Merchant marine. – In 1900 the Portuguese navy consisted of 109 thousand tons. gross, in 1913 from 120,579. At the beginning of the World War a notable share of German shipping (72 units, for 243,000 gross tons) was located in Portuguese ports; it was seized by the government immediately after the entry into the war and entrusted for management to a state company, Trasportes Maritimos do Estado, which was liquidated in 1923. By virtue of the new acquisitions, the country emerged from the world conflict with tonnes. 261.212 (1919); this fleet was kept in the same proportions, in general, up to 30 June 1934, with 266,481 tons, of which 237,908 of steamships, 4968 of motor ships, 23,605 of sailing ships. The largest ship in this fleet is the Amarante, of 7896 tons. gross. The largest shipping company is the Companhia nacional de navegação, with 78 thousand tons. of ships, for goods and passengers; follows the Companhia colonial de navegação, with 60,180 tons; there are other less important armaments.
After the war, Portugal tried to establish itself in world trade: a highly discriminatory law of 1922, amended in 1928 and 1929, granted goods shipped under the Portuguese flag a 10% return on customs duties; to those disembarked from Portuguese ships a 20% rebate; these measures were repealed in 1934.
Tax exemptions, subsidies, navigation bonuses were also granted, and finally (1926-27) shipbuilding loans, repayable in 20 years, at 6% interest. Cabotage is reserved for the flag.
Civil aviation. – Portuguese civil aviation is so far underdeveloped. In 1930 a French company acquired the monopoly of civil aviation in Portugal, but it lasted only until October 1933. Commercial aviation exists little more than nominally, with the Companhia Portugueza de Aviação, which has the exclusivity of air services for Portugal and the colonies, but whose activity is very limited. The Sociedad Portugueza de Levantamentos Aereos carries out photographic surveys with a specially equipped monoplane. Control of civil and commercial aviation is exercised by the Conselho nacional do Ar, which reports to the presidency of the council of ministers; it was created by decree of. 1929 and possesses a technical secretariat. The official technical and research facility is the Officina geral de material aeronautico, located in the only civil airport of Alverca. A certain activity carries out the Portuguese Aero-club, chaired by the commander of the military aviation. It is affiliated with the FAI and trains civil pilots in one of its pilots in Granja lo Marquez (Cintra).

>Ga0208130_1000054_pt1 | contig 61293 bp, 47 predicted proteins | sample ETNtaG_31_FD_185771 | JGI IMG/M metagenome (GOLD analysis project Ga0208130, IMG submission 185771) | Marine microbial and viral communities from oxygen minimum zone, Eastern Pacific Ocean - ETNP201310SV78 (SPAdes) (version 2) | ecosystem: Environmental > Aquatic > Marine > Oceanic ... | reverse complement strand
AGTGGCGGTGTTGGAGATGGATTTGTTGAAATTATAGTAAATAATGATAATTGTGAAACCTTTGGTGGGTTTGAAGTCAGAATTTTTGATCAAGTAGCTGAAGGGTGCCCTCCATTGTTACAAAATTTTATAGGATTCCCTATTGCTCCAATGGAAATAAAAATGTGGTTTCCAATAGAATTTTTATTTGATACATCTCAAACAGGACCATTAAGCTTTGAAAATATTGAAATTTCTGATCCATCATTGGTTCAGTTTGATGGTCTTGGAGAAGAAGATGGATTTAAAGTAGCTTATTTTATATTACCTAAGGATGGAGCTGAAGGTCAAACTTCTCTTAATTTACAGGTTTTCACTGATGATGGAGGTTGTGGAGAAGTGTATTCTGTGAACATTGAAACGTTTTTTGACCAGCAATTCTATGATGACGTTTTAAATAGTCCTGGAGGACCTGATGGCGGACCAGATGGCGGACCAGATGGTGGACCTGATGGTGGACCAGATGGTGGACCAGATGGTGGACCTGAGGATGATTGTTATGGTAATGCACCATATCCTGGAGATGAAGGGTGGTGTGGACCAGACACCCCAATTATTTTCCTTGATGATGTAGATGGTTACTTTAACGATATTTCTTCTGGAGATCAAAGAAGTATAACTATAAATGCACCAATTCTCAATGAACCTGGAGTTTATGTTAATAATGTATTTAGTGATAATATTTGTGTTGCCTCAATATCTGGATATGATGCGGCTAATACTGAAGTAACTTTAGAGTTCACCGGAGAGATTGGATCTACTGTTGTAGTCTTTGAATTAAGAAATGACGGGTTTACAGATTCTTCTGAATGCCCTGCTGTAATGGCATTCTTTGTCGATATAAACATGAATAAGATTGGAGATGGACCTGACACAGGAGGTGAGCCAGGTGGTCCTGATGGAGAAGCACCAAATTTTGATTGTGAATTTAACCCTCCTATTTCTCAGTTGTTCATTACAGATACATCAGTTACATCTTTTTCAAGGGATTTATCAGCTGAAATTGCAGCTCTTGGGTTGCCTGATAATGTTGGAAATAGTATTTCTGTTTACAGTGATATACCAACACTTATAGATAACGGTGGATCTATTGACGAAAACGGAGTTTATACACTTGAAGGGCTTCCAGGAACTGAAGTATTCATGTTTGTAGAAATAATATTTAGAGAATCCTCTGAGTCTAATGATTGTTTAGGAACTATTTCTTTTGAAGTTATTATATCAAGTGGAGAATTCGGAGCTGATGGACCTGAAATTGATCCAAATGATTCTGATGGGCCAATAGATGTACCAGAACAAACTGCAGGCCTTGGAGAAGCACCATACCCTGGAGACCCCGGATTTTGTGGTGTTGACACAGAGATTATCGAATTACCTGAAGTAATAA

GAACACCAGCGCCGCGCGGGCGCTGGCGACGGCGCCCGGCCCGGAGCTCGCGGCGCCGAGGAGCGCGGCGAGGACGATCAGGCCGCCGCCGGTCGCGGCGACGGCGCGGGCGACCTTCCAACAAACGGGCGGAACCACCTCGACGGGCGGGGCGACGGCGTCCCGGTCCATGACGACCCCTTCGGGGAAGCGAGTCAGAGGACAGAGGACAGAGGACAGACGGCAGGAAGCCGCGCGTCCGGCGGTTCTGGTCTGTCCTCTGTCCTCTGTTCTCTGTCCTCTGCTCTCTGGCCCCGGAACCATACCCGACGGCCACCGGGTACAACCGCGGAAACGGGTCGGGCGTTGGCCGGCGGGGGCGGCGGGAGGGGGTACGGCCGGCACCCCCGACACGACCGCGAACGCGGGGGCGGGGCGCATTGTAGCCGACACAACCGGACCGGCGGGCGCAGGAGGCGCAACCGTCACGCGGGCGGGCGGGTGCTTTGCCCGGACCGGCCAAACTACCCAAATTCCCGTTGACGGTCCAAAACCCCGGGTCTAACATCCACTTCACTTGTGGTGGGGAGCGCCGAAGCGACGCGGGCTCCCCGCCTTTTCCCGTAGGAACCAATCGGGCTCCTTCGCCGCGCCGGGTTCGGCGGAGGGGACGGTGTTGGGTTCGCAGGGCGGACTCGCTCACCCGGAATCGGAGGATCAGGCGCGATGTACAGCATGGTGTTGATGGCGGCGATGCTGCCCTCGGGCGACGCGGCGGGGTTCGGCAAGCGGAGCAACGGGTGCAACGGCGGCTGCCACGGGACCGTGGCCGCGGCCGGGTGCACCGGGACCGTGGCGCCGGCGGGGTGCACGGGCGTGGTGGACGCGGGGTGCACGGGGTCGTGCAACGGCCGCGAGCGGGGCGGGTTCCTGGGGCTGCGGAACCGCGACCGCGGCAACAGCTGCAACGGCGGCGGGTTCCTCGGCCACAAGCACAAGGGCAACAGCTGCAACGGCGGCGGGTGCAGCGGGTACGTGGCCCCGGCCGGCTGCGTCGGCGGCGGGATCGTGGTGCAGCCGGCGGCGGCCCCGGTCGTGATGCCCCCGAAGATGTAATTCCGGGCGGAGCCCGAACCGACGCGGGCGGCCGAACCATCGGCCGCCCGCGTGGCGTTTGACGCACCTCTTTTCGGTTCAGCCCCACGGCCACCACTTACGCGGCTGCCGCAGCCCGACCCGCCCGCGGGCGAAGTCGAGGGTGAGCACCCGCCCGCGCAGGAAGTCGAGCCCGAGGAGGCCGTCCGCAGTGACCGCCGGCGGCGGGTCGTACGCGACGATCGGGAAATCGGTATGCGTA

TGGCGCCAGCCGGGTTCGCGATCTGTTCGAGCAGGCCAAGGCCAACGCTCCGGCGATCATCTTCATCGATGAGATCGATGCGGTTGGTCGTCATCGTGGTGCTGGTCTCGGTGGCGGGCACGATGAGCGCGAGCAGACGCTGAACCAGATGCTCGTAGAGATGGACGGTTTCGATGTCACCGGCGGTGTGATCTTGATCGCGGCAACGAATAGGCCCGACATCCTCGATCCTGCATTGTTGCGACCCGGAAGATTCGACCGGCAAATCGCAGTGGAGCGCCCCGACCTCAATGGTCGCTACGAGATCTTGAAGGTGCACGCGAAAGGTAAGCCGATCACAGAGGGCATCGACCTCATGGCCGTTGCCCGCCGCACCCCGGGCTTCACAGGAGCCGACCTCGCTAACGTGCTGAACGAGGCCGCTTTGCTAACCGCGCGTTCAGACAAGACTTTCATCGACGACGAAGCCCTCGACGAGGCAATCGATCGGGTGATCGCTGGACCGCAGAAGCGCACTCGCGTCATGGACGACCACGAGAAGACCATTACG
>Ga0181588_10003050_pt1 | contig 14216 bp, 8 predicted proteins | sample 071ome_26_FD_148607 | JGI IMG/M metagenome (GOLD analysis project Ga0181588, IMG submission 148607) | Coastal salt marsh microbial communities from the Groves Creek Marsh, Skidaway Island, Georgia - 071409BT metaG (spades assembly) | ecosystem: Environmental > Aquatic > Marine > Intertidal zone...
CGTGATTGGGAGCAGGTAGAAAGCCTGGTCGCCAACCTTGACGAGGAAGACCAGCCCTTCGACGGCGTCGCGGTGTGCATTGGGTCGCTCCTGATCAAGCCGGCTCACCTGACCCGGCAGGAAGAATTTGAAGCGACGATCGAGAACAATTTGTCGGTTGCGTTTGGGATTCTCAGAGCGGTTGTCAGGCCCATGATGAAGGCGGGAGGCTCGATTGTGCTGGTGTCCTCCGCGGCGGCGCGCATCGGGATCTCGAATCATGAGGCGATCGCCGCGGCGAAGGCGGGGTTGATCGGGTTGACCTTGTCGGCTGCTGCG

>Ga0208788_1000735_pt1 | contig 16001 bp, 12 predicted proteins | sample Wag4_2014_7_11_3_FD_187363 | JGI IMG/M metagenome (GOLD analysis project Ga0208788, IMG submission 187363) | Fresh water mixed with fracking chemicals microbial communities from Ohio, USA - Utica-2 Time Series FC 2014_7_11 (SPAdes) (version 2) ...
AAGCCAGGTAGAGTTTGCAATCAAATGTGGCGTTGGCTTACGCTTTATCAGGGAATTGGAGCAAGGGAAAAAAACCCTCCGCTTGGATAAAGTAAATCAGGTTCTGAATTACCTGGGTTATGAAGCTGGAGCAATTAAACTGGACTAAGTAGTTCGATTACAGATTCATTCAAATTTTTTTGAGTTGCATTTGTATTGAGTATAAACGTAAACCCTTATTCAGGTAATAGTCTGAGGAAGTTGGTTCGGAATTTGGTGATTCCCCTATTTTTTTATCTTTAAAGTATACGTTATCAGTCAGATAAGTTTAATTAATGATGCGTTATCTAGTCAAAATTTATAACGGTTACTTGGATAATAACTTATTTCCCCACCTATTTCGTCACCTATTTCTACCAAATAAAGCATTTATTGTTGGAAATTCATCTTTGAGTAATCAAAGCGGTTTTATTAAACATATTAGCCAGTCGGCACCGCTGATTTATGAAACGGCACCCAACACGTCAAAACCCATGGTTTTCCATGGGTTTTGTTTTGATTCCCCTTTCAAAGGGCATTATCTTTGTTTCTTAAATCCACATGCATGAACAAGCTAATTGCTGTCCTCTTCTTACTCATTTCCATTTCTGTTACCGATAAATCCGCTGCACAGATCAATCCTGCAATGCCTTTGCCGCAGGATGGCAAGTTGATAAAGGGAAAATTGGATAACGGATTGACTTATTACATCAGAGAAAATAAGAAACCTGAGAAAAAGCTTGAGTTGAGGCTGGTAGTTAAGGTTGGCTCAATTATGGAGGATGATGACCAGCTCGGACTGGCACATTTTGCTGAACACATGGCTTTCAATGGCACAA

Colonies. – Portugal is one of the great colonial powers in the world. The Portuguese colonies cover an area of 2,079,576 sq km. and a population of 8,245,163 residents In Africa Portugal has: Angola or Portuguese West Africa, Mozambique or Portuguese East Africa, Portuguese Guinea in addition to the islands of Cape Verde, São Thomé and Principe, and in Asia Diu, Damão, Goa, Macao and the part east of the island of Timor.
The colonies of Africa and Asia, which are undoubtedly the most important, however, represent difficult to exploit countries due to soil, climate and population conditions, and Portugal also lacks the means to enhance them. Therefore many of the commercial initiatives of the colonies are in the hands of foreigners and especially of the English. Portugal then, in addition to the colonies of Africa, Asia and Oceania, has the archipelagos of the Azores and Madeira, which are not considered as real colonies, but as territories adjacent to the motherland.